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Please help me use a PWM alternator for a project

hylo

Feb 7, 2024
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My goal is to mount an alternator to the lawn tractor's PTO shaft. The reason is to increase the amount of available power to operate 12v accessories, like winches, raising/lower a dump bed, or running an inverter for 110v. The battery I have is a small lawn tractor battery and it doesn't have the capacity for it. It will run down and its life will be significantly shortened. Additionally, the onboard charging system is not powerful enough to handle the job of recharging this battery in a timely manner, nor was it made to handle the kind of demand that I need. I have a used spare alternator I thought would do the job.

I may replace the current battery with a deep cycle one, but I don't want to spend the money at the moment, and without an adequate charging system it would be pointless anyway.

So far, I've successfully mounted and mechanically connected the alternator to the PTO output shaft via a v-belt. The alternator belt spindle has been replaced with a v-belt type. The alternator can be spun separately via the tractor's PTO switch.

My issues are with the electrical connections. My electronics knowledge is limited at best. I know the difference between volts and amps, what basic electronics components do, and I can do electrical connections. But designing an electrical system is out of my league. My day job is a software engineer, if that matters.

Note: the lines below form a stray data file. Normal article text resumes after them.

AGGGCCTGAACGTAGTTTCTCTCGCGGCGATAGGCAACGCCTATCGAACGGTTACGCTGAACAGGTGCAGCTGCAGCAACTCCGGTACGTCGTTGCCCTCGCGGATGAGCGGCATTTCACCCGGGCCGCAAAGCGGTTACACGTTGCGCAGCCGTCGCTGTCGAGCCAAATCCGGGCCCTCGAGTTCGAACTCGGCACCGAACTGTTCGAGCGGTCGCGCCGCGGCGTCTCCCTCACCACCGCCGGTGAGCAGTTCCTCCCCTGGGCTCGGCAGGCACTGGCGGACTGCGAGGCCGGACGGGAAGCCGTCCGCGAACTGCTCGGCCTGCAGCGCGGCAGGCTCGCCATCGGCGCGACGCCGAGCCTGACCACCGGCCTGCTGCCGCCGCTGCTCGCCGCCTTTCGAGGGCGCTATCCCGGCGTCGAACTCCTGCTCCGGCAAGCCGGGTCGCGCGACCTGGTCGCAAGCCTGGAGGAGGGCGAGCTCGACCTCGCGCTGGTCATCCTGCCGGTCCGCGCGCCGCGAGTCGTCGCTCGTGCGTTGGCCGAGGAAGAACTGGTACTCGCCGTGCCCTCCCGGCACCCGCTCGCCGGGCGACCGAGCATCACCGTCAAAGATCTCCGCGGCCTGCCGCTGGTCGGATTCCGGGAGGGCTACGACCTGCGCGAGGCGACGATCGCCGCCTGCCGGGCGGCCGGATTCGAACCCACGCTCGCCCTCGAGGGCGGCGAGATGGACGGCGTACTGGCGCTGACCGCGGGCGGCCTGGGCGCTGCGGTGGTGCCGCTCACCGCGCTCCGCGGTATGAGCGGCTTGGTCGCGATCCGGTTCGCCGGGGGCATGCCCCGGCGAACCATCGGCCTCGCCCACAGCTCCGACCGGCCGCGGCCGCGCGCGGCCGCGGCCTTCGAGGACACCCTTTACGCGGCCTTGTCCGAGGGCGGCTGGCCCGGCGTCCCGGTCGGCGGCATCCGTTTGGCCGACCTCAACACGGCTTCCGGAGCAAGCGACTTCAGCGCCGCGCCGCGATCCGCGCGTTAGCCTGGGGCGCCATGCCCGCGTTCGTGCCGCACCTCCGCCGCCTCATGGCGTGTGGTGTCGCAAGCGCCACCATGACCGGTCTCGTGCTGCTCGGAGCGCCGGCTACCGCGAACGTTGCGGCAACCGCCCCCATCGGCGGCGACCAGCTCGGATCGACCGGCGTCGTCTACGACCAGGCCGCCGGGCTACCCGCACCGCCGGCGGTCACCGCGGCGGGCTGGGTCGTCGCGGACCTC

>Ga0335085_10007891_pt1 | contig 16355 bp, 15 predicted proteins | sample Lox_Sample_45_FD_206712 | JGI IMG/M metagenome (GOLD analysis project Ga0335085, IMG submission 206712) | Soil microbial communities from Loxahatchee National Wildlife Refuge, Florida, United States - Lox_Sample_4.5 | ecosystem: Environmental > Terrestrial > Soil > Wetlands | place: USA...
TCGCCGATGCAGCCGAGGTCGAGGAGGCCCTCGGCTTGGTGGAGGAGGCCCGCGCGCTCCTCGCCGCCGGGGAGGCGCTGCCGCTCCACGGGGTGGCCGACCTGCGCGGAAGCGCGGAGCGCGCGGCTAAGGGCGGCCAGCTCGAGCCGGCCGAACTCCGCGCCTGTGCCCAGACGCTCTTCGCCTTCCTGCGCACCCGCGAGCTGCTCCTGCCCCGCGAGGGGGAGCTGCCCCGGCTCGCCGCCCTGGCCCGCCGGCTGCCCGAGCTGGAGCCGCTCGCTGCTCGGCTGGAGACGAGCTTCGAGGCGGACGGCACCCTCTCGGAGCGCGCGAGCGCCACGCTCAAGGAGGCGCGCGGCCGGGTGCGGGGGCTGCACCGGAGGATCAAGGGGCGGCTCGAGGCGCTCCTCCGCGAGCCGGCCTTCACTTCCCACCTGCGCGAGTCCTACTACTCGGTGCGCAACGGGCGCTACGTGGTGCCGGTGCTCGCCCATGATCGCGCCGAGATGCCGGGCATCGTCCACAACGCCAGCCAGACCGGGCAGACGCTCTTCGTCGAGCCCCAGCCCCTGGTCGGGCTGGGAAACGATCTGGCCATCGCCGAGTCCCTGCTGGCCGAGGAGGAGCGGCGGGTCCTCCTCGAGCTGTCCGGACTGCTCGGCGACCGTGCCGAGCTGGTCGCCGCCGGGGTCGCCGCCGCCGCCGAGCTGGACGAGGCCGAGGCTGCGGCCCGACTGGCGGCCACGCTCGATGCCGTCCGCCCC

This is the alternator that I have:

Note that my alternator is a Motorcraft brand, but this is a direct replacement, so the interface should be the same.

The wiring diagram for this alternator is here: https://www.f150forum.com/attachmen...-wires-out-charging-system-wiring-diagram.pdf

Apparently this alternator takes in a PWM signal through wire 2 (GENCOM).

I don't have the ability to generate that in a purely analog system of a lawn tractor and I need the simplest way to make this alternator output 13-14v to keep the battery charged and feed any additional load that I may need. I am prepared to modify it if necessary. Using a different alternator would mean I would have to rebuild the mounting system which I don't really want to do, unless I have no choice.